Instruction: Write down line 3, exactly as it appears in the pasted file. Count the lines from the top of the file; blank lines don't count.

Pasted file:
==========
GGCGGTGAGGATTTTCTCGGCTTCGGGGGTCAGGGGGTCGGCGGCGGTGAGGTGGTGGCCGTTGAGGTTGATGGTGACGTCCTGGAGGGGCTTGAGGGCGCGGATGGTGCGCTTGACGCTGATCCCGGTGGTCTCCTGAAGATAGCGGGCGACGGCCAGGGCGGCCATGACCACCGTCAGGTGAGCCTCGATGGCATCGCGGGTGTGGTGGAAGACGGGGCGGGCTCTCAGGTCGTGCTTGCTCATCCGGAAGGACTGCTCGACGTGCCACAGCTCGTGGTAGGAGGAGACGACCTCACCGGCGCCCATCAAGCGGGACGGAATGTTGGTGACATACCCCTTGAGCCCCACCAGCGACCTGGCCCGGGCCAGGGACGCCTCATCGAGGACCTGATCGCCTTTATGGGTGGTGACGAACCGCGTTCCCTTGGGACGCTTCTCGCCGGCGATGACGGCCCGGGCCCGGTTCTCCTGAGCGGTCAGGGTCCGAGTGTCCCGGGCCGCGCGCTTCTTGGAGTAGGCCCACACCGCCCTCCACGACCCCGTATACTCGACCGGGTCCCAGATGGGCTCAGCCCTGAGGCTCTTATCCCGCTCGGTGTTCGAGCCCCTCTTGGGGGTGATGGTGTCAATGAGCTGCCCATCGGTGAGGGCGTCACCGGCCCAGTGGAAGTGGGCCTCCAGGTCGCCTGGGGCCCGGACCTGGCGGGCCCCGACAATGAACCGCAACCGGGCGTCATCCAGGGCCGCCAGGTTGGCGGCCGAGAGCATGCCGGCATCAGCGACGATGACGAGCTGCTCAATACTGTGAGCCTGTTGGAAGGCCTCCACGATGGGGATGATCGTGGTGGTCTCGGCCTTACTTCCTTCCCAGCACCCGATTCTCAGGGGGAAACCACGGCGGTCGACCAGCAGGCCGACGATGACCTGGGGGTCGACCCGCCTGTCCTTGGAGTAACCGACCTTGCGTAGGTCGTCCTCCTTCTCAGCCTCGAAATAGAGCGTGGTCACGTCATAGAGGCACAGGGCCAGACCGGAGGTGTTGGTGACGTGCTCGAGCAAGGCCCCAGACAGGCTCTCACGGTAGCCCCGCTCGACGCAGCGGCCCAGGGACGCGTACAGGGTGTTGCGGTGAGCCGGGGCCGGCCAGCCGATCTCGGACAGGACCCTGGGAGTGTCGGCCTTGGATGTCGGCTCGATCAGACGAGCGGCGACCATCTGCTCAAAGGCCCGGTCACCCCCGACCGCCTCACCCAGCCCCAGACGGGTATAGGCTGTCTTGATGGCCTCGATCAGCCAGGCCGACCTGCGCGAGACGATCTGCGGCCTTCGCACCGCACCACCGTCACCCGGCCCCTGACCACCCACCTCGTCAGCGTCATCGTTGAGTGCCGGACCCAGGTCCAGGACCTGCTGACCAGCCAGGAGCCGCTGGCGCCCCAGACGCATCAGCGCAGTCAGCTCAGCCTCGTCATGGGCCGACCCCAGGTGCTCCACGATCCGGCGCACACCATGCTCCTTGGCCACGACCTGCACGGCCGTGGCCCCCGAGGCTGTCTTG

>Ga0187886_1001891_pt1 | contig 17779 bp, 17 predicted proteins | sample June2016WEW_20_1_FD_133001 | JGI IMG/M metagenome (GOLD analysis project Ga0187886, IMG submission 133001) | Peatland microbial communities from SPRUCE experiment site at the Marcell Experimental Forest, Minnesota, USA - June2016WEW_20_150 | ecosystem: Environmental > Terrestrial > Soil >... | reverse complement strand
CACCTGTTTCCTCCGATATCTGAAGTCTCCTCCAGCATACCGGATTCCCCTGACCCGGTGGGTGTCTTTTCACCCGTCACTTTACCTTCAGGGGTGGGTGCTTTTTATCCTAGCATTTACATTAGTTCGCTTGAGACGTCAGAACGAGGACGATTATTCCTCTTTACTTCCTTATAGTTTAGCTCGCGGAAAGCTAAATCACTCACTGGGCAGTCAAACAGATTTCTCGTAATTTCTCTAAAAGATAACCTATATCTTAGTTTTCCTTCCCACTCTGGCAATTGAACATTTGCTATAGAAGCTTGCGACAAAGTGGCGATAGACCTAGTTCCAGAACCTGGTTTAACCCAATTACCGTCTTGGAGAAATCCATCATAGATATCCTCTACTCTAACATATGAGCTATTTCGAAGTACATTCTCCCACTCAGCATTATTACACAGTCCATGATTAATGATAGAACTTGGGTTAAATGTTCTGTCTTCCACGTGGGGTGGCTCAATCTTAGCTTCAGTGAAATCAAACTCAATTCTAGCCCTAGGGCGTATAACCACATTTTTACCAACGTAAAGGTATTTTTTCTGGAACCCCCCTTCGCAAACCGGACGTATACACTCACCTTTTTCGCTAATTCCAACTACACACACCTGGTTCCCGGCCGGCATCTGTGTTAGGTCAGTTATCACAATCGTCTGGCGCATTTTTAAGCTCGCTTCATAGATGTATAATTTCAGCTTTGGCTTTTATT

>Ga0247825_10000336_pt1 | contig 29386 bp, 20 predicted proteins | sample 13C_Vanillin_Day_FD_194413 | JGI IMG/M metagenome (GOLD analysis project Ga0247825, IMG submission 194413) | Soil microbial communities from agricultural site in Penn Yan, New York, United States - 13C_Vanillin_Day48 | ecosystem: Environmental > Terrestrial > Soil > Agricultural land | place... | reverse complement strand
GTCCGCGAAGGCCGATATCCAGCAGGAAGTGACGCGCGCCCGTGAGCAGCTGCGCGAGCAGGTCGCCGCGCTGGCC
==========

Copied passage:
CACCTGTTTCCTCCGATATCTGAAGTCTCCTCCAGCATACCGGATTCCCCTGACCCGGTGGGTGTCTTTTCACCCGTCACTTTACCTTCAGGGGTGGGTGCTTTTTATCCTAGCATTTACATTAGTTCGCTTGAGACGTCAGAACGAGGACGATTATTCCTCTTTACTTCCTTATAGTTTAGCTCGCGGAAAGCTAAATCACTCACTGGGCAGTCAAACAGATTTCTCGTAATTTCTCTAAAAGATAACCTATATCTTAGTTTTCCTTCCCACTCTGGCAATTGAACATTTGCTATAGAAGCTTGCGACAAAGTGGCGATAGACCTAGTTCCAGAACCTGGTTTAACCCAATTACCGTCTTGGAGAAATCCATCATAGATATCCTCTACTCTAACATATGAGCTATTTCGAAGTACATTCTCCCACTCAGCATTATTACACAGTCCATGATTAATGATAGAACTTGGGTTAAATGTTCTGTCTTCCACGTGGGGTGGCTCAATCTTAGCTTCAGTGAAATCAAACTCAATTCTAGCCCTAGGGCGTATAACCACATTTTTACCAACGTAAAGGTATTTTTTCTGGAACCCCCCTTCGCAAACCGGACGTATACACTCACCTTTTTCGCTAATTCCAACTACACACACCTGGTTCCCGGCCGGCATCTGTGTTAGGTCAGTTATCACAATCGTCTGGCGCATTTTTAAGCTCGCTTCATAGATGTATAATTTCAGCTTTGGCTTTTATT